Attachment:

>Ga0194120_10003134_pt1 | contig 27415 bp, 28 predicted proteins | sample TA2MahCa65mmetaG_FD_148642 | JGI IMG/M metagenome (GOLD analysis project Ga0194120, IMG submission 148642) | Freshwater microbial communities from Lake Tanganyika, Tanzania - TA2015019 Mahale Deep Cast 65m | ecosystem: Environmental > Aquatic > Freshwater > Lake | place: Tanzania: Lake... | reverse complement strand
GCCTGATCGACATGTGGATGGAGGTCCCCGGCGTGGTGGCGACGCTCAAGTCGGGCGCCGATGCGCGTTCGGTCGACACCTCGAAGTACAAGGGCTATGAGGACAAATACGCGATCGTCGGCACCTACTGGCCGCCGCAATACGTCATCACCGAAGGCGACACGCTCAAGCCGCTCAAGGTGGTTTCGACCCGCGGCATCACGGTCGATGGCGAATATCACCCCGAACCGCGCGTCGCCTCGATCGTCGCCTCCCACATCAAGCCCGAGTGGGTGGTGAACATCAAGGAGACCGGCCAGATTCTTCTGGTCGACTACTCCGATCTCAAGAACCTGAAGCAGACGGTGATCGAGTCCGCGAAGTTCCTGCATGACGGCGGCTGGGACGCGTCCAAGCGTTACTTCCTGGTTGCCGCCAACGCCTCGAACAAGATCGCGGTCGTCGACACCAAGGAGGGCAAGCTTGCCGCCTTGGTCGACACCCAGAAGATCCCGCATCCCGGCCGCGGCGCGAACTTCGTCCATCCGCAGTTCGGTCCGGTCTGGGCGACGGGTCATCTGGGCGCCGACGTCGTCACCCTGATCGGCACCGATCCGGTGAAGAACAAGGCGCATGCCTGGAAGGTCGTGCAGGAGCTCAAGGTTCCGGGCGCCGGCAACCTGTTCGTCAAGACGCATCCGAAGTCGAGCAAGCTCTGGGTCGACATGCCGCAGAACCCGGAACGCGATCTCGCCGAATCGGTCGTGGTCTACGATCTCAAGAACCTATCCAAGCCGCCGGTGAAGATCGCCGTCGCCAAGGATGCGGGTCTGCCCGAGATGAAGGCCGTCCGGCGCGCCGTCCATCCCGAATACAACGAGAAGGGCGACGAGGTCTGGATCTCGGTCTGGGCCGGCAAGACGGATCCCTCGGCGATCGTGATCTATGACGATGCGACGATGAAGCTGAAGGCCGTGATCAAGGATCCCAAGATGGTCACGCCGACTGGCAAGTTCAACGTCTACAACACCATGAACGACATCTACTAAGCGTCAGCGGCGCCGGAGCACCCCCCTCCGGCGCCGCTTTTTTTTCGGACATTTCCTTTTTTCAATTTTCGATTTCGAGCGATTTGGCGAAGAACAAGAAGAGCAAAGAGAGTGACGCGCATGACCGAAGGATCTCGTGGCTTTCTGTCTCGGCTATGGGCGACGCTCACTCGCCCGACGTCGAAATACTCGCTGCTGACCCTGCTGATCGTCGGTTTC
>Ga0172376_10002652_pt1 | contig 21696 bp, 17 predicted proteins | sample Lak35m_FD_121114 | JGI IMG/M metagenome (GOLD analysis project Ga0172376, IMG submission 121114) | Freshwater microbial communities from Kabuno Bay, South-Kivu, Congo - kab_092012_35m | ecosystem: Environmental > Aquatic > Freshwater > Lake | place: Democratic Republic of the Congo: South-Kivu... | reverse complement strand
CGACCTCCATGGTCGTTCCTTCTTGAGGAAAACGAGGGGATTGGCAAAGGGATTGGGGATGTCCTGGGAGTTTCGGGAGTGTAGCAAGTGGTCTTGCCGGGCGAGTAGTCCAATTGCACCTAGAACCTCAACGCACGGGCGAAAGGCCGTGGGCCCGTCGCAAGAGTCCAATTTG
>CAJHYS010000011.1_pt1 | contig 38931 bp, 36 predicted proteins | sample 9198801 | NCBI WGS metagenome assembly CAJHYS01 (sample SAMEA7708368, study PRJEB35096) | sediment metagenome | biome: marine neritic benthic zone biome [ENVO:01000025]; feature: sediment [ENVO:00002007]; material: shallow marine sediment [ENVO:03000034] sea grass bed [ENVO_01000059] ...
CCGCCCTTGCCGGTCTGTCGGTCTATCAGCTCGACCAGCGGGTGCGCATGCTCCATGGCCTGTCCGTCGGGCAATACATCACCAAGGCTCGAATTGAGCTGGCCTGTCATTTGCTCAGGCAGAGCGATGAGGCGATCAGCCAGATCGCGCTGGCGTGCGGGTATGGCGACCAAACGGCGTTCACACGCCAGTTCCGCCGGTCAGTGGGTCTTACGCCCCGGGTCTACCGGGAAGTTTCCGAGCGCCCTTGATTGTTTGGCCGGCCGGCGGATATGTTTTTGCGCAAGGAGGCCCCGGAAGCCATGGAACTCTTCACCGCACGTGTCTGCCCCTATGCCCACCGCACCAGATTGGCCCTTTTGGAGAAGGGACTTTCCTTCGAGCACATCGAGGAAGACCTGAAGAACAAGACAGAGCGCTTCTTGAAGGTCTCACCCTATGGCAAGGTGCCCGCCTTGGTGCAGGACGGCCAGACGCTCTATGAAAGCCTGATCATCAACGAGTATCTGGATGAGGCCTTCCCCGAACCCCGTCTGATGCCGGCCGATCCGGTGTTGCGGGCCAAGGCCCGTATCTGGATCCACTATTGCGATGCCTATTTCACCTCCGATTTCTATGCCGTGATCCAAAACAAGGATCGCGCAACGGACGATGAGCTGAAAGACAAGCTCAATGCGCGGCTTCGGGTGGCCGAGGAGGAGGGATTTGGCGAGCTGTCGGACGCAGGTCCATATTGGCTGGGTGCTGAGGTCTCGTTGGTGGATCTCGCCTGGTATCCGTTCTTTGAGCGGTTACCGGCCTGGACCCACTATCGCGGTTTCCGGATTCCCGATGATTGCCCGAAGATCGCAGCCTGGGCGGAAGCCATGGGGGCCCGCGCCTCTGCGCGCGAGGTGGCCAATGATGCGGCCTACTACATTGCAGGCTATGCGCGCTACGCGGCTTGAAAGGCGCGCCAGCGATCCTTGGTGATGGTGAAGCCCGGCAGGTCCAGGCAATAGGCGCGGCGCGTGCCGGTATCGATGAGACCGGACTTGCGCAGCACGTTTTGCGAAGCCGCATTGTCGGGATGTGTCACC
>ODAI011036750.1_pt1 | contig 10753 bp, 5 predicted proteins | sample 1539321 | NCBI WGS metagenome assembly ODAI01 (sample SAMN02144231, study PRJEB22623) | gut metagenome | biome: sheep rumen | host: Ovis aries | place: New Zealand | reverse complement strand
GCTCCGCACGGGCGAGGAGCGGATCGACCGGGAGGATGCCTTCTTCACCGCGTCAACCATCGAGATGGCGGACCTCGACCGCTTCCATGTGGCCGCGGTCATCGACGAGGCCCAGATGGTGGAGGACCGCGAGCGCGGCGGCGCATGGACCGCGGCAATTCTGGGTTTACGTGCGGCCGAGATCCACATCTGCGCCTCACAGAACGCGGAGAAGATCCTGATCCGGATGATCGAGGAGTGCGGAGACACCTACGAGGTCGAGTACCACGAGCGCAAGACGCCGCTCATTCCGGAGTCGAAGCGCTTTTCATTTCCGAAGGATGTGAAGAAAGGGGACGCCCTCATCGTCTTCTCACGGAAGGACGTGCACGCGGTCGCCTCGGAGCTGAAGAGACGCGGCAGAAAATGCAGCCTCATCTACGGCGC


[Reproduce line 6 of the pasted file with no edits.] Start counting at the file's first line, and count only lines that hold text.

CCGCCCTTGCCGGTCTGTCGGTCTATCAGCTCGACCAGCGGGTGCGCATGCTCCATGGCCTGTCCGTCGGGCAATACATCACCAAGGCTCGAATTGAGCTGGCCTGTCATTTGCTCAGGCAGAGCGATGAGGCGATCAGCCAGATCGCGCTGGCGTGCGGGTATGGCGACCAAACGGCGTTCACACGCCAGTTCCGCCGGTCAGTGGGTCTTACGCCCCGGGTCTACCGGGAAGTTTCCGAGCGCCCTTGATTGTTTGGCCGGCCGGCGGATATGTTTTTGCGCAAGGAGGCCCCGGAAGCCATGGAACTCTTCACCGCACGTGTCTGCCCCTATGCCCACCGCACCAGATTGGCCCTTTTGGAGAAGGGACTTTCCTTCGAGCACATCGAGGAAGACCTGAAGAACAAGACAGAGCGCTTCTTGAAGGTCTCACCCTATGGCAAGGTGCCCGCCTTGGTGCAGGACGGCCAGACGCTCTATGAAAGCCTGATCATCAACGAGTATCTGGATGAGGCCTTCCCCGAACCCCGTCTGATGCCGGCCGATCCGGTGTTGCGGGCCAAGGCCCGTATCTGGATCCACTATTGCGATGCCTATTTCACCTCCGATTTCTATGCCGTGATCCAAAACAAGGATCGCGCAACGGACGATGAGCTGAAAGACAAGCTCAATGCGCGGCTTCGGGTGGCCGAGGAGGAGGGATTTGGCGAGCTGTCGGACGCAGGTCCATATTGGCTGGGTGCTGAGGTCTCGTTGGTGGATCTCGCCTGGTATCCGTTCTTTGAGCGGTTACCGGCCTGGACCCACTATCGCGGTTTCCGGATTCCCGATGATTGCCCGAAGATCGCAGCCTGGGCGGAAGCCATGGGGGCCCGCGCCTCTGCGCGCGAGGTGGCCAATGATGCGGCCTACTACATTGCAGGCTATGCGCGCTACGCGGCTTGAAAGGCGCGCCAGCGATCCTTGGTGATGGTGAAGCCCGGCAGGTCCAGGCAATAGGCGCGGCGCGTGCCGGTATCGATGAGACCGGACTTGCGCAGCACGTTTTGCGAAGCCGCATTGTCGGGATGTGTCACC